“This album, man, it was a soulful experience,” he goes on. “It was the happiest time of my life. Being in that house, the outside world just wasn’t intermingling atoll. No aluminium foil from ordering takeaway food, no obnoxious sweaty secretaries, just ourselves and our friends. Artists rarely get that opportunity to concentrate 100 per cent on their art… It was beautiful. Any artist is connecting themselves with spiritual feelings – or should be whether they verbalise it or not. Music and all art forms are originally completely separate worlds from those of money and business and ambition. It’s about totally separating yourself from those worlds. When I listen to Beefheart or read Burroughs, those worlds to me are so much more real than the one I see when I walk down Sunset Boulevard and feel like strangling someone just to remind them we’re f”‘ in alive, you know?

“We love each other very much. And it’s not the sort of thing that anything verbal can have anything to do with. This album is a representation of the four of us really loving each other, understanding each other both personally and musically.”

The following day, unable to handle any more interviews, John takes an early flight back to LA. You have to wonder, however, if he’ll ever come down to earth.

ANTHONY, aka Antwan The Swan, is a charismatic mixture of steely conviction and softly-spoken charm. It’s a pleasure to concentrate on his words instead of the tattooed biceps bulging out of his tee-shirt.

‘When I was a teenager and started getting into funk,” he recalls, “it had such a profound and deep effect on my gut, it was so much of an experience for the body. I remember thinking, shit, this is such a great feeling, what if . . . that’s what got us going and the funk rolling. George Clinton said it best, that funk is strictly colourblind. It’s all about not buying into definitions created by society and being true to yourself, fighting off the desensitizing qualities of the world. Because there are so many films and TV shows and publications and governments that are strictly out to do that to you, and they will numb your head and your soul … if you let them.

“We’ve always been about going against any sort of prejudice when it comes to playing music, it’s so full of textures and emotions that characterising it into the colour for the person playing the music is so completely … feeble.”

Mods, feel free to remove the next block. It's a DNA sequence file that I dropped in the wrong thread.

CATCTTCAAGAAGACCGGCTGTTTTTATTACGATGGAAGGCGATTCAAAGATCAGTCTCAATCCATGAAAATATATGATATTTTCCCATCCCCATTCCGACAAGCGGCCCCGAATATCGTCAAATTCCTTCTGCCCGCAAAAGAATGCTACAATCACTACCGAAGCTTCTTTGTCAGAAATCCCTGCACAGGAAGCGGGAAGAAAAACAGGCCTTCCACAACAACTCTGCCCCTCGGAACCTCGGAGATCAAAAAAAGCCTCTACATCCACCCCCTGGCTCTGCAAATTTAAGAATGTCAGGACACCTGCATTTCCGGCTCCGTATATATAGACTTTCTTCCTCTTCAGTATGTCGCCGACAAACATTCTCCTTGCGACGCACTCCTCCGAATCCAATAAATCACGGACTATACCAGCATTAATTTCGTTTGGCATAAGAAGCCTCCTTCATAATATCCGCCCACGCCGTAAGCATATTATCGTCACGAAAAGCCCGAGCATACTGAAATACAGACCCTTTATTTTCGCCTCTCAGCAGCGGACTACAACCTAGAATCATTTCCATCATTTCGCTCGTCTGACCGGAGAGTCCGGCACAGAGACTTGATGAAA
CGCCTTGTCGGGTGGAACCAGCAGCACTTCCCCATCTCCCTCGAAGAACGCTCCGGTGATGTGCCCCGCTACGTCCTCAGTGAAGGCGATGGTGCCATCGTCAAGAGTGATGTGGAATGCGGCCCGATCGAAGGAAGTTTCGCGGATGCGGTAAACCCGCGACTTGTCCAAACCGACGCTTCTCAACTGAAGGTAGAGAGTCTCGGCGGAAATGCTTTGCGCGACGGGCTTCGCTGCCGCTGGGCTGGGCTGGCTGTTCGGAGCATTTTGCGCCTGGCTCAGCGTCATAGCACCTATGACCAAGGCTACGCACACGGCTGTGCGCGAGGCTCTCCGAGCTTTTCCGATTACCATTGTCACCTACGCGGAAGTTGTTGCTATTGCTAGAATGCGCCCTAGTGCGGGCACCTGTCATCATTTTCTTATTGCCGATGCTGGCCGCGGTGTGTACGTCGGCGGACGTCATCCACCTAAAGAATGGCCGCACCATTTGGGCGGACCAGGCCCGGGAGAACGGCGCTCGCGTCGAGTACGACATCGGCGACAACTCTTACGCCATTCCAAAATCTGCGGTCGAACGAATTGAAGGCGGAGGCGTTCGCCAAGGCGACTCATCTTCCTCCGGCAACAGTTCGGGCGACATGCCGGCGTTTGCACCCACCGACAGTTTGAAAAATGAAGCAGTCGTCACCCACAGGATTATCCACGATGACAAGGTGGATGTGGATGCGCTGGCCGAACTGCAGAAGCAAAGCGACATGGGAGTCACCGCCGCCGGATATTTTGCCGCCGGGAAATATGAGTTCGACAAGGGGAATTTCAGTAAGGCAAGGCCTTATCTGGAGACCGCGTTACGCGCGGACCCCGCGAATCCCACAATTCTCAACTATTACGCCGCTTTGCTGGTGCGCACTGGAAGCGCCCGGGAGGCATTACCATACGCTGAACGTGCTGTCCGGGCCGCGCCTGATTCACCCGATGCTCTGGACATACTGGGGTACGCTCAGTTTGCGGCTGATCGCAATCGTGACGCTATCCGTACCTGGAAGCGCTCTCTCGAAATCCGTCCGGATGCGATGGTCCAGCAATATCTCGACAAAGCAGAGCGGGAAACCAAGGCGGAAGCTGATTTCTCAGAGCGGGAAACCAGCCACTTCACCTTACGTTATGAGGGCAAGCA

“Blood Sugar Sex Magik” is, says Anthony, his proudest achievement and the most sheerly exhilarating record he’s ever been involved in. Before recording, the band spent six months, five days a week, in solid rehearsal.

“So many eruptions of sound and inspiration were coming out, and for me to sit and listen to Chad and John and Flea just playing without a care completely inspired me. I’d be sitting there with pen and paper to see if I’d get any ideas, but so many times I just dropped them and jumped up to sing the first thing that came to me. The whole point of being in a band is to create one sound, one feeling. Only after being on the road, one and a half years after ‘Mother’s Milk’, did we really get to know each other and that’s when we started to develop that telepathic musical conversation that is so necessary to create a beautiful piece of art.”

Anthony, however, was originally apprehensive about involving Rick Rubin: “What he’s done before, stuff like Slayer and Danzig, that’s an energy that the Peppers aren’t a part of, that darker side . . . lout then I realised that all Rubin did was let those bands be themselves. And in a sense those bands do a great service, in as much as they give the youth of America a vehicle with which to rebel, and that’s such a healthy part of growing up. Rubin is very aware of that, and he made us feel very comfortable.

“You know, George Clinton was constantly spinning yarns, he loves to talk of past times. He explained what it was like being a young black boy, growing up in North Carolina, how he’d have to choose certain routes from town to home to avoid getting beaten up, always skulking through the woods or whatever.

“It’s impossible for me to truly imagine that, but this music is about alleviating the pain that comes from that sort of thing… it’s a physical exorcism of those emotions. But, you know, I don’t spend much time analysing what it is we’re all about, because it stops you going forward.

“I do know that we’ve made a record that has inspired us to stay together for many years, because if we can make something this great there’s no telling what the future holds.”

Leave a Reply

Your email address will not be published.